Great to see lace featured in the latest issue of ‘Be Creative Workbox’ magazine. One of Louise West’s beautiful lace wire cylinders is shown as a full page image in the Gallery section, and there is an article by Eileen Anderson about the ISIS Lacemakers’ group entry for last year’s Waddesdon manor lace exhibition. It also includes my article on subversive stitching, which features my ‘get off me’ mat (shown in the image above) as well as several of my net curtains and the virtual sampler. Of course the idea of the subversive stitch comes from Rozsika Parker’s brilliant feminist book that discusses how stitching was used to define the feminine and how women have since subverted it to comment on women’s issues and the domestic – something I continue in my practice.
Wednesday, 17 June 2015
This exhibition at the V&A Museum is breathtaking, both for the way it is displayed and the work it shows. You come out reeling from the amazing inventiveness of Alexander McQueen, not only the clothes he designed but also the headwear, shoes, jewellery and the sheer spectacle of the catwalk shows. It is a credit to the curators that they managed to convey all of this through brilliant room designs that immerse you in the themes of the collections. McQueen was also a man who knew how to use lace – it is everywhere – but always used to effect, sometimes a small piece attached to fabric, at others a huge ruffle, an entire dress, or a veil over the entire face. Veiling, or rather masking, is another key factor in many of these designs which adds to their gothic feeling of personal confinement. I was interested in the lace, but beautiful workmanship can also be seen in the embroidery, metalwork and garment construction. One of the great things about this exhibition is that the spectacle is amazing but so are the fine details. It is one of the best exhibitions I’ve seen for a long time – visit it if you can.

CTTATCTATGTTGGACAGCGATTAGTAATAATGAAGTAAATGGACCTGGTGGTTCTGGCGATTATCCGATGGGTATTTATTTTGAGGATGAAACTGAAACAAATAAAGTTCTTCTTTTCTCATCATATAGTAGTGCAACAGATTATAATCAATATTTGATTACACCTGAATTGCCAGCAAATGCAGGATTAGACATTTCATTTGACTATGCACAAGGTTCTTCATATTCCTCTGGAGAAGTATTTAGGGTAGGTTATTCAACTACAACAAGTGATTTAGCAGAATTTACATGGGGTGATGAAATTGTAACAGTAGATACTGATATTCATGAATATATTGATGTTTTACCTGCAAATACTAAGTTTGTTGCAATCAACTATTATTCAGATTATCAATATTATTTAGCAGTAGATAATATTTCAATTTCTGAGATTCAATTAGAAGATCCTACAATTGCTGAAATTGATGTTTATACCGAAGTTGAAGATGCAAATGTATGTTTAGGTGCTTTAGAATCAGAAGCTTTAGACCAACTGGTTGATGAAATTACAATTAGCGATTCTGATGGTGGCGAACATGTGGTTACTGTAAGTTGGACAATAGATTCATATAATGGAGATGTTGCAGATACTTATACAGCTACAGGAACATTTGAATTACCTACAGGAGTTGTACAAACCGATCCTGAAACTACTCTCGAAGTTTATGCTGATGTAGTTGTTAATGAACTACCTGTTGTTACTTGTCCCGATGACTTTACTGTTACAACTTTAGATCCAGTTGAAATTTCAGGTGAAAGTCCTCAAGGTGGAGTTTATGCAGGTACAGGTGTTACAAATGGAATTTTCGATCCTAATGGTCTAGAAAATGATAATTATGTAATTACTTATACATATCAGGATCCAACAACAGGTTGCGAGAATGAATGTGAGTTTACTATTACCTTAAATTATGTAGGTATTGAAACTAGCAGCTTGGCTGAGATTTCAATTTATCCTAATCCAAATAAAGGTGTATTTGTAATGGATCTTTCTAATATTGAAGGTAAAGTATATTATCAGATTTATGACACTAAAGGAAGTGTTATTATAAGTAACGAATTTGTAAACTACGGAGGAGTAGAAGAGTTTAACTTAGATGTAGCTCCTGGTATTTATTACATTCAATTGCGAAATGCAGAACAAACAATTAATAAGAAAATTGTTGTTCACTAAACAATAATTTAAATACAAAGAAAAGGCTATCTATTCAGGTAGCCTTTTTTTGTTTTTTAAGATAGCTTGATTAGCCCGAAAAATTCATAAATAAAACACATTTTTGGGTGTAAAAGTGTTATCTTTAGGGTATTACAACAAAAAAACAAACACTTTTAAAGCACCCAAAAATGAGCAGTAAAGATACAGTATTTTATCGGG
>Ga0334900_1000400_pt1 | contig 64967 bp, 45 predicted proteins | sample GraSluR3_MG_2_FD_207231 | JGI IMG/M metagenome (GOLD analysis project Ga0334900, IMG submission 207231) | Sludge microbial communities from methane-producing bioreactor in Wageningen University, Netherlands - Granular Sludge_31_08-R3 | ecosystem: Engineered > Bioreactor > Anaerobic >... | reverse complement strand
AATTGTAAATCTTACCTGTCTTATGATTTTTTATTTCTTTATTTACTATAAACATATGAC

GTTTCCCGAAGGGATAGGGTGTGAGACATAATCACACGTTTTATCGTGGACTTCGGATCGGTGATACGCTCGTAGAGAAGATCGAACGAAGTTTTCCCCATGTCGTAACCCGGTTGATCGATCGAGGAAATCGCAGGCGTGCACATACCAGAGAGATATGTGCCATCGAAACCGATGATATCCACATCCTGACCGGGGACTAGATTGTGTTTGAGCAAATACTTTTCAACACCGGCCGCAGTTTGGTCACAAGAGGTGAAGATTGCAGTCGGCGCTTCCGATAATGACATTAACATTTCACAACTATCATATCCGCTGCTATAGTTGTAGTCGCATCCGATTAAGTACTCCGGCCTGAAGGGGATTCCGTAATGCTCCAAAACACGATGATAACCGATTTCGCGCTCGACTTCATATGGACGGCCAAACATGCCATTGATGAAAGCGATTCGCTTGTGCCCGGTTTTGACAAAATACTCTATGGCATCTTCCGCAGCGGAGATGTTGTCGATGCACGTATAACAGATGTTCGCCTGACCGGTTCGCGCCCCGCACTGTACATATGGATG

Wednesday, 10 June 2015
Thinking about photography yet again! This time I need some good photos of my most recent pieces - the hangings with the TB lace and silk paper. The trouble is there are three of them and they are 2 metres long and I haven’t got anywhere suitable to hang them for photography. My studio is a lovely cosy space, but not exactly a white cube environment! A friend recently told me that one of the reasons she’d held her latest exhibition was to hang all her work in a nice neutral space so that she could hire a photographer to take some good photos for her. Photos are so important when you’re trying to get selected for exhibitions that I can see her point. I will be able to take some full length photos when I exhibit these pieces in The Crypt Gallery in September, but I need some good photos before then. In the meantime I’ll just have to use close ups.
Thursday, 4 June 2015
When I first started making traditional lace, great importance was put on how the lace was mounted onto fabric – usually a handkerchief or mat centre – with good reason, as bad mounting could ruin a lovely piece of lace. I remember the intricate steps required, including aligning the fabric and lace by removing a thread from the material, pinning, and tacking. Then the delicate stitching, using, for example, three-sided stitch, followed by the nerve wracking task of cutting away the excess fabric as close as possible to the stitching without cutting through it. Although I enjoy hand stitching I never found mounting lace very relaxing and was never entirely happy with the results. I was thinking about this mounting process as I was making my most recent piece of lace incorporating lace, fabric and silk paper. In this case I’m attaching the lace to the fabric using a simple oversewing stitch on the edge of the lace. When I’ve finished the sewing, I will remove the excess fabric by cutting it away about 1 cm from the stitching. For this hanging I am trying to represent the idea of the fabric becoming silted up with dust and turning into paper. Therefore I don’t want a formal join between the lace and the fabric, but to give the impression that they are all merging into one another. I also have the advantage that the lace will not be laundered so I’m not worried about the fabric fraying; it just has to look good on display. At the end of the day, I guess mounting is just about attaching the lace in the most appropriate way and if you do it well no one should notice it and instead just focus on the lace.